the creation of the world to be. But a very different course has inconsistent with geological too often been followed. Men, phenomena. The authors of calling themselves philosophers, these speculations have proceedhave compared revelation and na- ed upon different grounds. I ture together, and finding appa- shall confine myself to one of the rent inconsistencies, have consid- most common, and therefore ered them as sufficient grounds most dangerous, hoping that the for denying the scripture to be subject may be prosecuted by the word of God. In conduct. some one better qualified for the ing their speculations on this task. subject, they have fallen into two F rom various circumstances egregious errors, the one in the- relating to the productions of ory, the other in practice. In burning mountains, it has been theory, they have proceeded up- argued, that the world must be on the grossly erroneous princi- older than the date assigned to it ple, that the truth of revelation in scripture ; that is, than 5800 must stand or fall with its con- years. The facts from which formity to the phenomena of na- this conclusion is drawn, may be ture, the reason of man being reduced to four heads, which we judge ; forgetting the difficulty shall consider separately. of such an inquiry, and the totalI. From the prodigious size unfitness of reason to conduct it. of the rocks of lava, observed in Their error in practice is more the neighbourhood of volcanoes, heinous. They have been guilty it is argued, that the Mosaic age of drawing the most important of the world is a period within conclusions from a partial and which we cannot suppose them limited comparison of facts, to have been formed, and that while a little more extended these mountains, and conseobservation would have shewn quently the world, must have them, that all nature bears its existed much longer. testimony to the truth of God. The force of this argument

Vol. I. No. 11. Qaa

will be completely destroyed, if a single eruption of Heckla in we attend to the extent of those 1783. It dried up 12 rivers, masses of lava, the date of whose destroyed about 20 villages, and formation we can ascertain with some hills of considerable height tolerable precision. Of a great were completely covered by it. variety of facts that might be The vast extent of these brought forward, a few shall suf- volcanic remains will appear by fice. ..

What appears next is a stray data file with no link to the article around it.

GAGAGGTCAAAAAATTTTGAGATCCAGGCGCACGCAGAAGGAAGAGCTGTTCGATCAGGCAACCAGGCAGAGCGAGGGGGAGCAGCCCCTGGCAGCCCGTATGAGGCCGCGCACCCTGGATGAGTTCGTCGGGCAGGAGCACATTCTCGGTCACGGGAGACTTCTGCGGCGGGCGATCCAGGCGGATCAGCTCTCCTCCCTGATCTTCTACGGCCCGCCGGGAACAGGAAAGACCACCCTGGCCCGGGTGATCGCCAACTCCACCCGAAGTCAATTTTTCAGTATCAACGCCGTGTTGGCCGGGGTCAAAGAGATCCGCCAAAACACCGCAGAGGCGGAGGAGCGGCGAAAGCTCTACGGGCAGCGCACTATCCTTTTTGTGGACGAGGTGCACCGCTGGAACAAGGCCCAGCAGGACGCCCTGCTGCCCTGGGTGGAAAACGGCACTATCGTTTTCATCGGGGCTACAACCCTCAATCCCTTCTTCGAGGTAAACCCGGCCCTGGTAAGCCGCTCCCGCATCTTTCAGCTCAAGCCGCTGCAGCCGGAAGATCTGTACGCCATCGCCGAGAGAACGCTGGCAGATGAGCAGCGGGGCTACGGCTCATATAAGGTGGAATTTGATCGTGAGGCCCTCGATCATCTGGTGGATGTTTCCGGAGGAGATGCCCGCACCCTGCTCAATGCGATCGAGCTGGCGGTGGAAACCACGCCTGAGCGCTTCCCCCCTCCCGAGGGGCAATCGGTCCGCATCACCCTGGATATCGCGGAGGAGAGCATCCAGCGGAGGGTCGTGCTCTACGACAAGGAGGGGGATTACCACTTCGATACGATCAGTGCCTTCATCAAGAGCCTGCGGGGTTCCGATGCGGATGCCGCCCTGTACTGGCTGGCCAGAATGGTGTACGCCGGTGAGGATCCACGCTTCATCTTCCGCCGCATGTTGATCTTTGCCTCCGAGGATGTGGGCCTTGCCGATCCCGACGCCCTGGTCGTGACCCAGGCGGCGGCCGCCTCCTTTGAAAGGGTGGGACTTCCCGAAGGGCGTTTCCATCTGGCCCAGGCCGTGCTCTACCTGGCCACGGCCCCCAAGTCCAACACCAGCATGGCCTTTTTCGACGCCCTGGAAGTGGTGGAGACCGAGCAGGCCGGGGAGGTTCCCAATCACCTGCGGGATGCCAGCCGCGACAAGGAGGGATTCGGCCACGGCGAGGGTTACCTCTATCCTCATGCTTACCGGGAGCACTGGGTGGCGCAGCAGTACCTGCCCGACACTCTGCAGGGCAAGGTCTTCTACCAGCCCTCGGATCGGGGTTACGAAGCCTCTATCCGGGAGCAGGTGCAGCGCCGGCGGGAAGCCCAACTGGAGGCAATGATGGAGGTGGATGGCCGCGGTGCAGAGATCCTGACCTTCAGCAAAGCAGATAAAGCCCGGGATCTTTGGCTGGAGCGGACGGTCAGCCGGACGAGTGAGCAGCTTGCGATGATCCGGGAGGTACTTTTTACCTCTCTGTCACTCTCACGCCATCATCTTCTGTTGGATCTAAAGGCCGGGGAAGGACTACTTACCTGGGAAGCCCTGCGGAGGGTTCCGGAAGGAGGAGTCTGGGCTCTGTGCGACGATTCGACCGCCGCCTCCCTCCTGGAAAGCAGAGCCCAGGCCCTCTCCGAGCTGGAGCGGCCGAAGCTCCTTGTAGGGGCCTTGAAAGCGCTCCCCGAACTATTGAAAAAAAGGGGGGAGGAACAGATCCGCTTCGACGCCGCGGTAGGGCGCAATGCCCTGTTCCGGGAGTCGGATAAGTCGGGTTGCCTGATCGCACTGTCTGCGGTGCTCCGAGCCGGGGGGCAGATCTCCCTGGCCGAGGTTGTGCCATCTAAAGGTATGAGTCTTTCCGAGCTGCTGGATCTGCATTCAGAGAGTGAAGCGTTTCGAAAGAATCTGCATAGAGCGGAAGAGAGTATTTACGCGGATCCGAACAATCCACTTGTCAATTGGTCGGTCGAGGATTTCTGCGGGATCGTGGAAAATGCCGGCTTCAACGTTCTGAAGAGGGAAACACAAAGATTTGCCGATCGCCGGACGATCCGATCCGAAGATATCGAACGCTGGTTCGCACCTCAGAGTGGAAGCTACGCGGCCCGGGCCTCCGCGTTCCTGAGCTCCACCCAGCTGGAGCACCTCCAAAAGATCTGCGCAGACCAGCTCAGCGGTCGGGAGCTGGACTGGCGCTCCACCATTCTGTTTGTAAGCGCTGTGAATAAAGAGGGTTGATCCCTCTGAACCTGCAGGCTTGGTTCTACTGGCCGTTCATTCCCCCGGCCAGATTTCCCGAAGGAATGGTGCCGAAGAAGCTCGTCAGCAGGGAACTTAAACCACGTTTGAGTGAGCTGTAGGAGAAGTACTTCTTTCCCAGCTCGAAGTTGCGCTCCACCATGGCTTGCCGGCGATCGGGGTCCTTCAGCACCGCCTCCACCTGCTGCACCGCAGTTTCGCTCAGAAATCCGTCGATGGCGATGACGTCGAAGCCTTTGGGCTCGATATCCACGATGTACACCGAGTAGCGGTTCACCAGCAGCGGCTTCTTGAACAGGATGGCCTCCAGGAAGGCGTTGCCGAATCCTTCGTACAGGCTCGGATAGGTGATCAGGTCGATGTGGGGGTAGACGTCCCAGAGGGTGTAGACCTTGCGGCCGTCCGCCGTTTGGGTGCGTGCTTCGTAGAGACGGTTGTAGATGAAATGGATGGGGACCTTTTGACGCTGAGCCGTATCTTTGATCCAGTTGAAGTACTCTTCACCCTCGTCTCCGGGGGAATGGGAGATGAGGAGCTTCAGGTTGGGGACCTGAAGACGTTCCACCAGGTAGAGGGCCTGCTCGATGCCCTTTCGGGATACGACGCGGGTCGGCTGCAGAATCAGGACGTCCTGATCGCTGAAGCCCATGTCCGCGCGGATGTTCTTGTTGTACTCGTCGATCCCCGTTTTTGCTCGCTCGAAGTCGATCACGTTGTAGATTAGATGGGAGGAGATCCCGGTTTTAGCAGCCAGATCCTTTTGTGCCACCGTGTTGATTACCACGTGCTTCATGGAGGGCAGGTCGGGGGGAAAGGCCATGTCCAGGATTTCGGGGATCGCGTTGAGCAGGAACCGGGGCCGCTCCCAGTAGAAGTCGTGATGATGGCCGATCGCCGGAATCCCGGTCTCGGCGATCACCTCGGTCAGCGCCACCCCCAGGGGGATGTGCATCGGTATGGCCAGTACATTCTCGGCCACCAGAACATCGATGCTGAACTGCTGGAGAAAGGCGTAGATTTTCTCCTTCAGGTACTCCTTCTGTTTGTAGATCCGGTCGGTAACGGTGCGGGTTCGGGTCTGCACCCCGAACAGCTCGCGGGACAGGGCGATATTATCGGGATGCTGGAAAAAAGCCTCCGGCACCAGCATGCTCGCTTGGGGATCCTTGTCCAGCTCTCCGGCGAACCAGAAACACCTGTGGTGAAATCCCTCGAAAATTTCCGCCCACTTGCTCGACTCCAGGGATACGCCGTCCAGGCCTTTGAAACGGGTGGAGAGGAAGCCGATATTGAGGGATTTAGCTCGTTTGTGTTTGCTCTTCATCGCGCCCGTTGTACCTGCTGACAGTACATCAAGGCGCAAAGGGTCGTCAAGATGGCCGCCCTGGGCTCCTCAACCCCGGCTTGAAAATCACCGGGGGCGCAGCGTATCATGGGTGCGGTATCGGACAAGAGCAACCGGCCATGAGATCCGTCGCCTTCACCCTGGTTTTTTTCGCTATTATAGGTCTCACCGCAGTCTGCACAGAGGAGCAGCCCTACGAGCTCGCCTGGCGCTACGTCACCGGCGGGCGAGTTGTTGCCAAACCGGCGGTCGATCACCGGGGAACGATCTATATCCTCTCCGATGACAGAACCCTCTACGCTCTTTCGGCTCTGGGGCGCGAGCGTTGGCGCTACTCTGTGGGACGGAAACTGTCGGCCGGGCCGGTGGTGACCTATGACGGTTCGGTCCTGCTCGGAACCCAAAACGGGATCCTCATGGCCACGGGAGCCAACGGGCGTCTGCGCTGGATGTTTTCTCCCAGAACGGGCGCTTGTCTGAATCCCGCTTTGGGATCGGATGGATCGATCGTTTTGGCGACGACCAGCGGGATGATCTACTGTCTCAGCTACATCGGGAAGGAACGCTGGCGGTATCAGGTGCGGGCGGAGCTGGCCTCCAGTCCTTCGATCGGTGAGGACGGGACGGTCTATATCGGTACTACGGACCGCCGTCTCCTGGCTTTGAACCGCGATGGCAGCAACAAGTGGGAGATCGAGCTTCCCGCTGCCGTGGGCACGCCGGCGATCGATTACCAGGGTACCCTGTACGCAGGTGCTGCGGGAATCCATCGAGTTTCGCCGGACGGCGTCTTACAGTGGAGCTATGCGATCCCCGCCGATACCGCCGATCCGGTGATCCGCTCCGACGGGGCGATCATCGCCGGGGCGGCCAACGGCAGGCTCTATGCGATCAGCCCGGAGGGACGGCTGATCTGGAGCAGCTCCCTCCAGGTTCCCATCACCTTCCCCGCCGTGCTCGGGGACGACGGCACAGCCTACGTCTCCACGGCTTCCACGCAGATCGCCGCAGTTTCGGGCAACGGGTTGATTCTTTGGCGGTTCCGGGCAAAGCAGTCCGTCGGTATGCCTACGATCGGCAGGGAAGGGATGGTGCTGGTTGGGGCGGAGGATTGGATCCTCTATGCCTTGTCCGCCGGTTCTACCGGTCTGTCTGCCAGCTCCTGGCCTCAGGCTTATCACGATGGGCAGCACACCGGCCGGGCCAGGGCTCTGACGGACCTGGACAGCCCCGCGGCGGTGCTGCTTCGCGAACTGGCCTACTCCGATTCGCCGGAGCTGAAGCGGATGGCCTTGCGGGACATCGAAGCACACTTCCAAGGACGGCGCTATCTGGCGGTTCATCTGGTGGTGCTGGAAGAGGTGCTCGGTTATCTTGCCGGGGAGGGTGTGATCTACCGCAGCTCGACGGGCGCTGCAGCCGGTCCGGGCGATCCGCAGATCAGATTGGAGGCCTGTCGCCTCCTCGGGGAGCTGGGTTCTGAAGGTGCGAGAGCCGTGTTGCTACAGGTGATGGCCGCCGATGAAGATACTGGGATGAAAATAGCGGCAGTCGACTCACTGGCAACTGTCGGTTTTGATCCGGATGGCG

no means incredible, if we recol· Virgil mentions a town situat- lect the well authenticated aced at the bottom of Mount Etna, counts of the quantities of lava on the side where it approaches poured out by the mountains to the sea, which was remarkable during their eruptions. In the for a commodious and well- eruption of Ætna in 1669, a sheltered harbour, much resorted stream of liquid lava, 6 miles to by ships, when overtaken by a broad, flowed to the distance of storm. Some traces of the town 14 miles, from the rent in the still remain. From its situation side of the mountain whence it with regard to the mountain, it had issued ; filling up, in its prois known to be the same that gress, a lake 4 miles in compass, Virgil describes; but it is now and leaving a mountain of lava in between 3 and 4 miles from the its place. In another eruption sea, being separated from it by a of Ætna, the stream of lava is rock of lava of that extent, all of said to have been 10 miles broad. which must have been formed in And on the whole, it seems as little more than 1800 years. In plain as words can make it, that the great eruption of Ætna, no argument against the Mosaic which destroyed Catania in account of the creation can be · 1669, rocks of lava 100 feet high drawn from the remains of tava. were formed at once, where lakes II. On the sloping sides of 50 feet deep had formerly ex- some of the great volcanoes, nuisted. The city of Herculaneum, merous smaller mountains are which was destroyed by an erup- observed, formed entirely of vol. tion of Vesuvius, during the canic ashes and vitrified stones, reign of Vespasian, about the which have been thrown up year 79, now lies buried under during eruptions of the volcano. from 70 to 100 feet of volcanic On the side of Ætna, next to matter ;-at one place it forms a Catania, Sir William Hamilton solid mass of lava, 100 feet thick, counted 40 of them; and their and of prodigious extent, on height is from 400 to - 1000 which stands the great palace of feet. * the king of Naples, surrounded by the palaces of his principal It is to be observed, that in erupnobility. We shall mention but tions of the great volcanoes, the